(4) What is the present value annuity of this amount in (3)?
(5) Given your answer in (4), what does this tell you about the needed price increase if
you are to equal the NPV of $342,266 from expanding? Show this is true by computing the NPV
with the increase in annual net CFA caused by this price increase.
ANSWER (1):
The formula is: NPV = PMT(PVAF
r,n
) – costs = PMT([(1 + r)
n
–
1] / [r(1 + r)
n
]) –
costs
= $102,000([(1.16)
10
– 1] / [0.16(1.16)
10
]) – 0 =
$492,989.20
. This is
$150,732.20
greater
than the $342,266 from the expansion plan. Therefore, although the expansion plan is better than
the status quo, the alternative of increasing the price is even better than expansion. Thus,
raise
price
.
ANSWER (2):
The formula is: NPV = PMT(PVAF
r,n
) – costs = PMT([(1 + r)
n
–
1] / [r(1 + r)
n
]) –
costs = $70,800([(1.16)
10
– 1] / [0.16(1.16)
10
]) – 0 =
$342,192.51
. This is
$73.49
less than the
$342,266 from the expansion plan. Therefore, the expansion plan is better but only slightly.]
ANSWER (3):
An increase of $0.017 generates an increase of $102,000. Since $0.017 divided
by 17 equals $0.001 this implies that $0.001 will generate an increase of $102,000 / 17 =
$6,000
in after-tax revenues.
ANSWER (4):
The formula is: PVA
n
= PMT(PVAF
r,n
) = PMT([(1 + r)
n
–
1] / [r(1 + r)
n
]) =
$6,000([(1.16)
10
– 1] / [0.16(1.16)
10
]) =
$28,999.36
.
ANSWER (5):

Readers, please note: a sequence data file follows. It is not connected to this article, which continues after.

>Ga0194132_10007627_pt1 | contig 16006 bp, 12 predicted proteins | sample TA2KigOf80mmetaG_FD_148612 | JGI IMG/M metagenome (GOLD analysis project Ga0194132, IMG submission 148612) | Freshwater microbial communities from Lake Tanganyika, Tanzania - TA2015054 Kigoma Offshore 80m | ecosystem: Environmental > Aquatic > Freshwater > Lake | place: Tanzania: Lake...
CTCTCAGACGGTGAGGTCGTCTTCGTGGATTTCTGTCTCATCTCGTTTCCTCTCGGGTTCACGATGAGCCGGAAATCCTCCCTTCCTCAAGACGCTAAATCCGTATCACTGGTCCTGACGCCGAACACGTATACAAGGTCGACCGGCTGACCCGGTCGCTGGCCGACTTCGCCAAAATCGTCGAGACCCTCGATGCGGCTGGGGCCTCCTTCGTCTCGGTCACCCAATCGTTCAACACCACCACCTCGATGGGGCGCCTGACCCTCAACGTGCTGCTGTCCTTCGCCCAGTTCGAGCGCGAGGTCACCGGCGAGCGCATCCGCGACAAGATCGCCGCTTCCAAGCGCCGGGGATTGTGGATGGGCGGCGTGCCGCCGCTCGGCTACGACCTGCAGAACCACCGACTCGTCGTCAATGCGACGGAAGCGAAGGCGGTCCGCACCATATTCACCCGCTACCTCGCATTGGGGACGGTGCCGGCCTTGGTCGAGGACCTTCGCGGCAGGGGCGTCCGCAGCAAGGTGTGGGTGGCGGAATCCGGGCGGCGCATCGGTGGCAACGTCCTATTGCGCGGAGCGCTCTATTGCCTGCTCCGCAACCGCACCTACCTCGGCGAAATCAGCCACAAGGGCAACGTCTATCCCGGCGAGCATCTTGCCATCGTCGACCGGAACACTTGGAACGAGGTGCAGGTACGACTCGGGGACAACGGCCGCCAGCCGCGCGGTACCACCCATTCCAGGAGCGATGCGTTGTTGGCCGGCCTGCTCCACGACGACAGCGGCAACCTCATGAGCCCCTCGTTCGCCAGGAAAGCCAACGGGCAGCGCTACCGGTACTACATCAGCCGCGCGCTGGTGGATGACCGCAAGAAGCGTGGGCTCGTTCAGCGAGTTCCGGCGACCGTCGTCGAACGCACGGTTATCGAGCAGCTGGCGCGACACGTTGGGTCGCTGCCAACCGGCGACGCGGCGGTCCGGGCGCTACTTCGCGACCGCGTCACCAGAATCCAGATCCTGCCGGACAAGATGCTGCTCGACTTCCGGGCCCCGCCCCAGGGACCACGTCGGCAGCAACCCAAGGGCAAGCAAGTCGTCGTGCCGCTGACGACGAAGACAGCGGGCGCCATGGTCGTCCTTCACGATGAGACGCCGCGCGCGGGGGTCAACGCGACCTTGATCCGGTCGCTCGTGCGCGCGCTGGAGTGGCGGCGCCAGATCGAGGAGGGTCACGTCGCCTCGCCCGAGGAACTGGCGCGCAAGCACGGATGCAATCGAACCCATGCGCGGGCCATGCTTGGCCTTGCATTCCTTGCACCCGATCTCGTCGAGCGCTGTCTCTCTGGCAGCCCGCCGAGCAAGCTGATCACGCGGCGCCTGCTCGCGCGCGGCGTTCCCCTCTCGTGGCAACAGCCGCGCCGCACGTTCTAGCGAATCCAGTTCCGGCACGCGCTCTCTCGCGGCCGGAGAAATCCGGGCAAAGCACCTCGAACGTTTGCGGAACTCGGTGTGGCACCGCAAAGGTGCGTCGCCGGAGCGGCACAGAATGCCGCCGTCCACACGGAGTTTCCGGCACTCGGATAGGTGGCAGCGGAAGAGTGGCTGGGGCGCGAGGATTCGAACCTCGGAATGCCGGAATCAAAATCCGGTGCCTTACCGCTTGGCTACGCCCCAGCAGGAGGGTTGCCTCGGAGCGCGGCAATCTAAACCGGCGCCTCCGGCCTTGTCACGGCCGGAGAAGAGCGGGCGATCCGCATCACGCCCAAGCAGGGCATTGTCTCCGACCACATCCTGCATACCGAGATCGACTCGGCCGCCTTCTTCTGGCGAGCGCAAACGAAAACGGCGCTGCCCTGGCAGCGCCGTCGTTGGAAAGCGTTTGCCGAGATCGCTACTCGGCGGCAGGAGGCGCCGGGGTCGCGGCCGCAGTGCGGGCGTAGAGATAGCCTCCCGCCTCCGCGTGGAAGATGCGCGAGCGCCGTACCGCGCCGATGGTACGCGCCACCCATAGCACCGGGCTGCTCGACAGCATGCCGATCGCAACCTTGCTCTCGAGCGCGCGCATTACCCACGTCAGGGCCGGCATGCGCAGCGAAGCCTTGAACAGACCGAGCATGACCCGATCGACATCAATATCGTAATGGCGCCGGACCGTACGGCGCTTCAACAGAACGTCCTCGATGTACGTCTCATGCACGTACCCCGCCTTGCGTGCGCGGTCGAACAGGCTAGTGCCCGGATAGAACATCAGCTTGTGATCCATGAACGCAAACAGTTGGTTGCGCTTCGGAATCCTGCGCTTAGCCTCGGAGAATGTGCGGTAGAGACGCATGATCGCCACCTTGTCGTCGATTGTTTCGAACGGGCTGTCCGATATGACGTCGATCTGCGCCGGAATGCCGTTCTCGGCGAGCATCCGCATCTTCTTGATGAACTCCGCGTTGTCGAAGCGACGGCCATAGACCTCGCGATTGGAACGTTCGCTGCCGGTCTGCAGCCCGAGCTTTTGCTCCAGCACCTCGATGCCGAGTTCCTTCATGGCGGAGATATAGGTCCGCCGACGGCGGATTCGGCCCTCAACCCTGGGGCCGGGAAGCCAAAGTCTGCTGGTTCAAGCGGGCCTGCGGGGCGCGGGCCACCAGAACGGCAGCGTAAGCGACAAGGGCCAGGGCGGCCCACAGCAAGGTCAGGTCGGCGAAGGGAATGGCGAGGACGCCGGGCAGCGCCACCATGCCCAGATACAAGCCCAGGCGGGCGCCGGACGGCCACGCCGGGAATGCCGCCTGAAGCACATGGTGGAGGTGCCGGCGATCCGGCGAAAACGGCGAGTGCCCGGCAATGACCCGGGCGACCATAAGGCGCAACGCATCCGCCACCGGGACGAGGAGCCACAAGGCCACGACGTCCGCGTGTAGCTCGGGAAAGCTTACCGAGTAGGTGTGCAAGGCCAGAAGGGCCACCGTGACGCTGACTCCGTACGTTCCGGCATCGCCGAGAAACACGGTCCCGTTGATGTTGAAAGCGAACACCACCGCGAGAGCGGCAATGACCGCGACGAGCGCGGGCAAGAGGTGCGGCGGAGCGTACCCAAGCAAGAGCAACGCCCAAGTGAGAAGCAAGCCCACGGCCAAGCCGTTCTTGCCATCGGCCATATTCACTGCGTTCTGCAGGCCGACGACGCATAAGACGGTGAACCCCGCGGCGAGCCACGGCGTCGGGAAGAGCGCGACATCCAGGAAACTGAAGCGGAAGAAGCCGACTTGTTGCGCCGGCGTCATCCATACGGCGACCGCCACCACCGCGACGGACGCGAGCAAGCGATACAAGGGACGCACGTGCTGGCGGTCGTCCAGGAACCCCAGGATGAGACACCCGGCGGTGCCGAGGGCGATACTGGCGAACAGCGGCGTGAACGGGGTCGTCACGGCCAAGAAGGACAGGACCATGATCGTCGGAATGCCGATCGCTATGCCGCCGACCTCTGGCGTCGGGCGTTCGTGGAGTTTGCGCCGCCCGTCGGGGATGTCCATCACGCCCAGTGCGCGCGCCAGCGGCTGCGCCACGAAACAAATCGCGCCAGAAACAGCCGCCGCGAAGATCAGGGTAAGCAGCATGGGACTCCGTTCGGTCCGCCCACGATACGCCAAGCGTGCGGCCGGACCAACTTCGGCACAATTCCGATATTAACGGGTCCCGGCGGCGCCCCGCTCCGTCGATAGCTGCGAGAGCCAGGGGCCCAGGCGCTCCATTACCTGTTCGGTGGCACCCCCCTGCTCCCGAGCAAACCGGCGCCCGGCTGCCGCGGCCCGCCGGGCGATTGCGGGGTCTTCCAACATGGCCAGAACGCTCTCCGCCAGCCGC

With an increase of $28,999.36 in today’s dollars for every $0.001 increase in
price, this tells us that ($342,266 / $28,999.36)(0.001) = $0.011802534 or about
$0.0118
increase
will achieve a NPV of $342,266. To prove this we take $0.011802534 times $10 million and get
$118,025.34. After-taxes, we have: $118.025.34(1 – 0.04) = $70,815.20.Taking the present value
of these cash flows, we have: PVA
n
= PMT(PVAF
r,n
) = PMT([(1 + r)
n
–
1] / [r(1 + r)
n
]) =
$70,815.20([(1.16)
10
– 1] / [0.16(1.16)
10
]) =
$342,266.00 which is the same as the NPV of the
expansion
. It is also the NPV from the price increase since costs are zero.
72.
A new product is being considered by Brooks’ Books, Inc. The after-tax cash flows at
time zero include an outlay for depreciable equipment (I
0
) of $16M (M = million) and $2.2M for
additional net working capital (ΔW). The project is expected to have an 8-year life (n=8), and the
equipment will be depreciated on a straight-line basis to a zero book value (B=0) over 8 years.